Friday, November 23, 2012

Nepal 2012 Ostomates Only - Heat Induced

Only Ostomates are likely to relate to this post. The experience is all real but if it makes you uncomfortable then quit reading and move on to other stories that are less-revealing.

Most days we are unaware of our ostomy except for a 3-minute bag change. But daily 'flange failures' without cleanup facilities can certainly consume some mindshare. The following is my experience log while trekking in Nepal.
I use Convatec Durahesive flanges (normally good for 6 days) with closed-end pouches. 


My terminology:

  • Seal Failure - stool seepage past the seal and into the tape adhesive.
  • Tape Failure - stool seepage outside the tape adhesive and stool now exposed.
  • Total Flange Failure - more than 50% of the flange is not attached to the skin and stool spreads well beyond the flange area.


Day 6 ... We trekked a hard and hilly 11-hour day in +31degree Celsius (87.8 degree Fahrenheit) carrying a loaded backpack with hip-belt. By noon of the next day I noticed Seal Failure. With no cleanup facilities it was impractical to change flanges so I just added a band of micro-pore tape around the perimeter of the flange hoping it would last until we arrived at our campsite that night, then just continued trekking. I had Total Flange Failure during the afternoon so a cleanup was due by the time we reached camp that night. No shower. No hot water. In my tent I used a cup of cold water, liquid soap, and the top of a wool sock for cleanup. Stoma didn't cooperate as it was active at the time, prolonging the cleanup and re-flange procedure. This was no problem, just a minor inconvenience that was easily fixed.



Day 7 ... Total Flange Failure at noon. Toughed it out all afternoon on a gruelling 855m or 3000ft climb. When we camped I discovered the worst mess in my ostomy lifetime. From a full belly-button, down to mid-thighs and everything in between (if you get what I mean :)). I removed the flange that was holding by only 1 corner, washed in a cold mountain stream, then rushed back to my tent to dry off and apply another flange.

Day 8 ... Very similar to day 7, with Total Flange Failure and a nasty cleanup. My best theory now is that I am not rinsing the soap well enough and the soap film residue is causing the premature Flange Failures. I must solve this soon - not only for the innconvenience of mid-day Flange Failures but also at this pace I will not have enough flanges for this 34-day trekk, and there is absolutely no opportunity to re-supply. I mentally designed a zip-loc bag and duct-tape contingency plan that would be uncomfortable to our entire team, but would allow me to complete our trekk. While I acknowledge this daily Flange Failure is an inconvenience, I remain positive and thankful. Without the Ostomy I would not be in Nepal, as my cancer and colostomy was the wake-up call that made me LIVE my bucket-list rather than just dream my bucket-list. Without the ostomy I would not be alive.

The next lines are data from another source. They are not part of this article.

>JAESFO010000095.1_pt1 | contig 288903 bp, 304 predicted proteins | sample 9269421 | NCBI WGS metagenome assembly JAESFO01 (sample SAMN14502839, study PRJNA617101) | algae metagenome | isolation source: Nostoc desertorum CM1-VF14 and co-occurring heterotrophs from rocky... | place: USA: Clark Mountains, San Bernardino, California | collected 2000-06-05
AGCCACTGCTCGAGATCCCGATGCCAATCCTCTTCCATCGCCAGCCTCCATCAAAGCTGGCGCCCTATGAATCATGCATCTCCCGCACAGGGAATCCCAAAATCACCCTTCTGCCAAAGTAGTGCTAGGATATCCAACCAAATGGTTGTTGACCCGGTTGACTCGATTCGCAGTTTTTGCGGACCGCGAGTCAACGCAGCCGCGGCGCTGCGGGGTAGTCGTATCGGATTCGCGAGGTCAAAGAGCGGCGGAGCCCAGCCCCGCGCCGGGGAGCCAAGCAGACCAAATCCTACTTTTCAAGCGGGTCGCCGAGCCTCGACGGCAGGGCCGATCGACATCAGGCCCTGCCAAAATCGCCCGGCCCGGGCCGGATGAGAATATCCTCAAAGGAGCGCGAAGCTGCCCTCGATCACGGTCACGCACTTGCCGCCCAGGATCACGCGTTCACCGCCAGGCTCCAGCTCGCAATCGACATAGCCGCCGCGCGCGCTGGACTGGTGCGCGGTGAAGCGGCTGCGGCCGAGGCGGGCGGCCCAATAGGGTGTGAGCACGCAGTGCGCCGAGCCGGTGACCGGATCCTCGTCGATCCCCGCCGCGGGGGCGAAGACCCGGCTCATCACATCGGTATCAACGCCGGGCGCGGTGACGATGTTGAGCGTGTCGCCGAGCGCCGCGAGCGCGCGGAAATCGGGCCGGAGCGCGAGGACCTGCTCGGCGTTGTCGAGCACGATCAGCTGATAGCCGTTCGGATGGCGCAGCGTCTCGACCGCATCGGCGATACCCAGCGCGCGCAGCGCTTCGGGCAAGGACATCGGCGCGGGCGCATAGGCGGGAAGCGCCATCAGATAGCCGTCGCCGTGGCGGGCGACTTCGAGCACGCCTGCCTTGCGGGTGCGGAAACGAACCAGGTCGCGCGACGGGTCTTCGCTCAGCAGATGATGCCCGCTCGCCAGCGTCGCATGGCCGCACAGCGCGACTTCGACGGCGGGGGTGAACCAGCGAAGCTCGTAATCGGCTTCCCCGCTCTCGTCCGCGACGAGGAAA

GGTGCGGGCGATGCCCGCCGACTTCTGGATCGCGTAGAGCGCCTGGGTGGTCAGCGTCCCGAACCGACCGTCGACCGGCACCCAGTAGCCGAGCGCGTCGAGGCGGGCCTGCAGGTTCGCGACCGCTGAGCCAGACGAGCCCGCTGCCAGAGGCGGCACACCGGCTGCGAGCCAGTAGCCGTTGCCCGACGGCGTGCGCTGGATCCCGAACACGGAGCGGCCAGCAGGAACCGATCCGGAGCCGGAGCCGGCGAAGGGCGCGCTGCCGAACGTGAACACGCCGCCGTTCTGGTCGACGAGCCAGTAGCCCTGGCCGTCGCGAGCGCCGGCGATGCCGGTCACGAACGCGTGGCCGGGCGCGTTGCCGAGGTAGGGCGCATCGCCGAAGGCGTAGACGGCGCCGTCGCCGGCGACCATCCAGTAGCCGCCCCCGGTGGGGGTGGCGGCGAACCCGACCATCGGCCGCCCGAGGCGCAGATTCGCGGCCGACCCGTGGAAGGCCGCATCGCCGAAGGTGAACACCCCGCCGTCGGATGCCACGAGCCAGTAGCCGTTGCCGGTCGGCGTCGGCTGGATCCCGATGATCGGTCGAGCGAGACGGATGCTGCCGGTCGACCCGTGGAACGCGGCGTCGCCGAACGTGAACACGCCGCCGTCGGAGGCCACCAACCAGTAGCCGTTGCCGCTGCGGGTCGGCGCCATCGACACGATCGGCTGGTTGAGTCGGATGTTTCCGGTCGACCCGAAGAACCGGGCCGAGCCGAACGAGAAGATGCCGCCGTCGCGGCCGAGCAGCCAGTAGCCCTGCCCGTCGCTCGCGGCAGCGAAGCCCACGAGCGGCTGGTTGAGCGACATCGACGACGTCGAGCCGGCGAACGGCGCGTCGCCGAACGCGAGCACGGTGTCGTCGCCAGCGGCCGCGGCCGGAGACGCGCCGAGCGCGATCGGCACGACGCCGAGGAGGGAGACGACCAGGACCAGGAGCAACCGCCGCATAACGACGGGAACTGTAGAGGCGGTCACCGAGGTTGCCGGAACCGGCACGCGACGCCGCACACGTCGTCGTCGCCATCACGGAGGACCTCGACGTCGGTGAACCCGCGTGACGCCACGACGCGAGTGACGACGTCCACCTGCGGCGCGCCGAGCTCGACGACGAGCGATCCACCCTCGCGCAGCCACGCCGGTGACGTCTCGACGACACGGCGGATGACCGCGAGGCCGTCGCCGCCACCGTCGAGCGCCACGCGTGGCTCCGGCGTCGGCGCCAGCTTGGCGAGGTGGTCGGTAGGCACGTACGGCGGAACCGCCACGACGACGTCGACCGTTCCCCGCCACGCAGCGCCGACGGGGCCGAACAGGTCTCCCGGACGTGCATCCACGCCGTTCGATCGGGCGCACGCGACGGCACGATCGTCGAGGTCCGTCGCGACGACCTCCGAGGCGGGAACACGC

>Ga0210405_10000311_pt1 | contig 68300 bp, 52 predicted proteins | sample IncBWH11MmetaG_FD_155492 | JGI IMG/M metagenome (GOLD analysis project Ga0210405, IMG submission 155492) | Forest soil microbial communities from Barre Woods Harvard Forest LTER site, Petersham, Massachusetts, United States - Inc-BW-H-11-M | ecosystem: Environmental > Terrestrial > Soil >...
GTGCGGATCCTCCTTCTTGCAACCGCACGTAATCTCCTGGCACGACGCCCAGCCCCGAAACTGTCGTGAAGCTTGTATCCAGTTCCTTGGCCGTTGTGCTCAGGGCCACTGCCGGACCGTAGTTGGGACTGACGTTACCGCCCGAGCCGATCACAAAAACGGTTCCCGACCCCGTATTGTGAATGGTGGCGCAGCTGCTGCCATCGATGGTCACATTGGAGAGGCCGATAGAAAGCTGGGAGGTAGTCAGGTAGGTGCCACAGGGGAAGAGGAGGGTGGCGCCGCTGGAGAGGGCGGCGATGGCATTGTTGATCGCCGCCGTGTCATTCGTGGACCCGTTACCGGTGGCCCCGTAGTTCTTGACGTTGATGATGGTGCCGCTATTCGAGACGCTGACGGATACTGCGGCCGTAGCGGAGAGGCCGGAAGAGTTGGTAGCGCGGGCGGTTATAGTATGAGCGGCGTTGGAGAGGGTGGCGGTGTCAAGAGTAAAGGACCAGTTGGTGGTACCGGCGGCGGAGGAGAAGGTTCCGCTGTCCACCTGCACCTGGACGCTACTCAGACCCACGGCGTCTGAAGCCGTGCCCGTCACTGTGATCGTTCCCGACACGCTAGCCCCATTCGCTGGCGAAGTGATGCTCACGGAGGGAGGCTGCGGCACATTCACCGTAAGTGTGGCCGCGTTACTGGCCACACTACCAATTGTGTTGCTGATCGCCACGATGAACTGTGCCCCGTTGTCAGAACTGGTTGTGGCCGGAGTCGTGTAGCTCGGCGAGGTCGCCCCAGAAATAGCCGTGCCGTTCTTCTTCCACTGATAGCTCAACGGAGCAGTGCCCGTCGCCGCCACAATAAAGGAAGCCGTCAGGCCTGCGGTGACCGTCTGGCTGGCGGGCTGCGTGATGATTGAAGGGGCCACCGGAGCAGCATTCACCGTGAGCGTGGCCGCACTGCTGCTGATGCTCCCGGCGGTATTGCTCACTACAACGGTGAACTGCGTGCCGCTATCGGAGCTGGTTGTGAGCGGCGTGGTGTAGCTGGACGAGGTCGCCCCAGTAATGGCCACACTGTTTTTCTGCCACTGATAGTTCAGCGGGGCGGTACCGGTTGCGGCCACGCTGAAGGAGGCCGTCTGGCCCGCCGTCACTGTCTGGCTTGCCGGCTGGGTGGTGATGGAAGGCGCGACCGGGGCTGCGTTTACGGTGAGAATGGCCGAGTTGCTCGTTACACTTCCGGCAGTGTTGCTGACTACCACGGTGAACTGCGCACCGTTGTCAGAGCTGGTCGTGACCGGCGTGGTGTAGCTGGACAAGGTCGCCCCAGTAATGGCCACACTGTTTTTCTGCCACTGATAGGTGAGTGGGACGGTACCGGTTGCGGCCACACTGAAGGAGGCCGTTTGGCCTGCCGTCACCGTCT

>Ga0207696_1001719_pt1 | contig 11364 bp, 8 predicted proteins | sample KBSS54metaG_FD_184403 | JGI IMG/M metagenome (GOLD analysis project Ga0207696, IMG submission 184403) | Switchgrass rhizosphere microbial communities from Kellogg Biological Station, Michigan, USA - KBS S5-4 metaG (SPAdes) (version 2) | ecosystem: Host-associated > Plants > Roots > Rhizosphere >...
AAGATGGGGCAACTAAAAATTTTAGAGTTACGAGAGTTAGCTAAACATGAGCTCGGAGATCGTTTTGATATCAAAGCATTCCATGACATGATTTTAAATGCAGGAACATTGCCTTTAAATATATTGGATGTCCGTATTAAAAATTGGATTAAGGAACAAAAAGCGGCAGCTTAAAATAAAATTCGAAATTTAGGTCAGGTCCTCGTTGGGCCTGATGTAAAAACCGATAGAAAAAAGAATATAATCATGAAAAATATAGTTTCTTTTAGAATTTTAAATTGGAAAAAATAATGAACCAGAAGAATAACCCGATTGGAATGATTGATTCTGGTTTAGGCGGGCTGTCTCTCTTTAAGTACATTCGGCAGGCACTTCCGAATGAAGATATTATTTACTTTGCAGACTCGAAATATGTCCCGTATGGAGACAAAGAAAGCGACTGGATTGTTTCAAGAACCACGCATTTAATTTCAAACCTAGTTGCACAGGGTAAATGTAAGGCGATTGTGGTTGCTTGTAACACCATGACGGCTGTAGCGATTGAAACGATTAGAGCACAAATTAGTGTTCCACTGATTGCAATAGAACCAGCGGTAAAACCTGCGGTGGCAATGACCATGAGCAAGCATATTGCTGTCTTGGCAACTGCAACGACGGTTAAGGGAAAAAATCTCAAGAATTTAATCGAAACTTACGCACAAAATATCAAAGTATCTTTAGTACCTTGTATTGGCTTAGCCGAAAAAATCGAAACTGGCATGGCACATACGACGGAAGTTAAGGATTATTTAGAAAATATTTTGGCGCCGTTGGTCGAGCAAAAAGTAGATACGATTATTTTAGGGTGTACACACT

This is my perspective for my life and it works for me.

Day 9 ... Total Flange Failure by noon again. I really must resolve this very soon. Trouble-shooting skills, developed over 35 years in the computer business, need to be deployed. I start by identifying all potential causes then eliminate all those potential causes ... immediately.

  • No more soap when washing to eliminate possible soap film.
  • No more Karia Powder as that may start to break down the skin-seal near the stoma.
  • Eliminate many of the vegetables in my diet as they add to the volume of stool and gas.
  • We are working hard carrying a load in a hot climate. Sweating under the flange is a problem. I can't control the temperature nor the 11-12 hour trekking-days but I can reduce the weight of my pack, walk slower, and stay in T-shirt and shorts even during the cool mornings and evenings.
  • I know the backpack hipbelt is tight (to put weight on my hips rather than shoulders). The rubbing and pressure of the hipbelt combined with 1000s of deep knee bends and the slight rotating force with every step... all contribute to the peeling effect. So tomorrow I will loosen the hipbelt and carry my load entirely on my shoulders.


Changing everything worked. I had a quiet smile on my face for the next 5 days as the flange held in place and did it's job. With cooler weather and a loose hipbelt I am back to 5-6 days for a flange and my ostomy reverts back to virtually no mindshare. Nepal and its people are far too beautiful to allow such ostomy inconveniences to detract. I am so happy to be back to my ostomy-normal!



Read about my other ostomy-related challenges on this adventure.

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3 comments:

  1. Sometimes Stomahesive works better in high humidity or heat...I know it may be too late...but for next time...

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    Replies
    1. Thanks for the suggestion. Since returning from Nepal, i have done some research on flanges, perimeter tapes, and pre-flange glues. But its tough to do conclusive experiments without recreating the harsh conditions experienced in Nepal.

      Delete
  2. Wow, what a challenge that must have been!

    I enjoy reading about how methodical you are with testing and reporting your experiences.

    ReplyDelete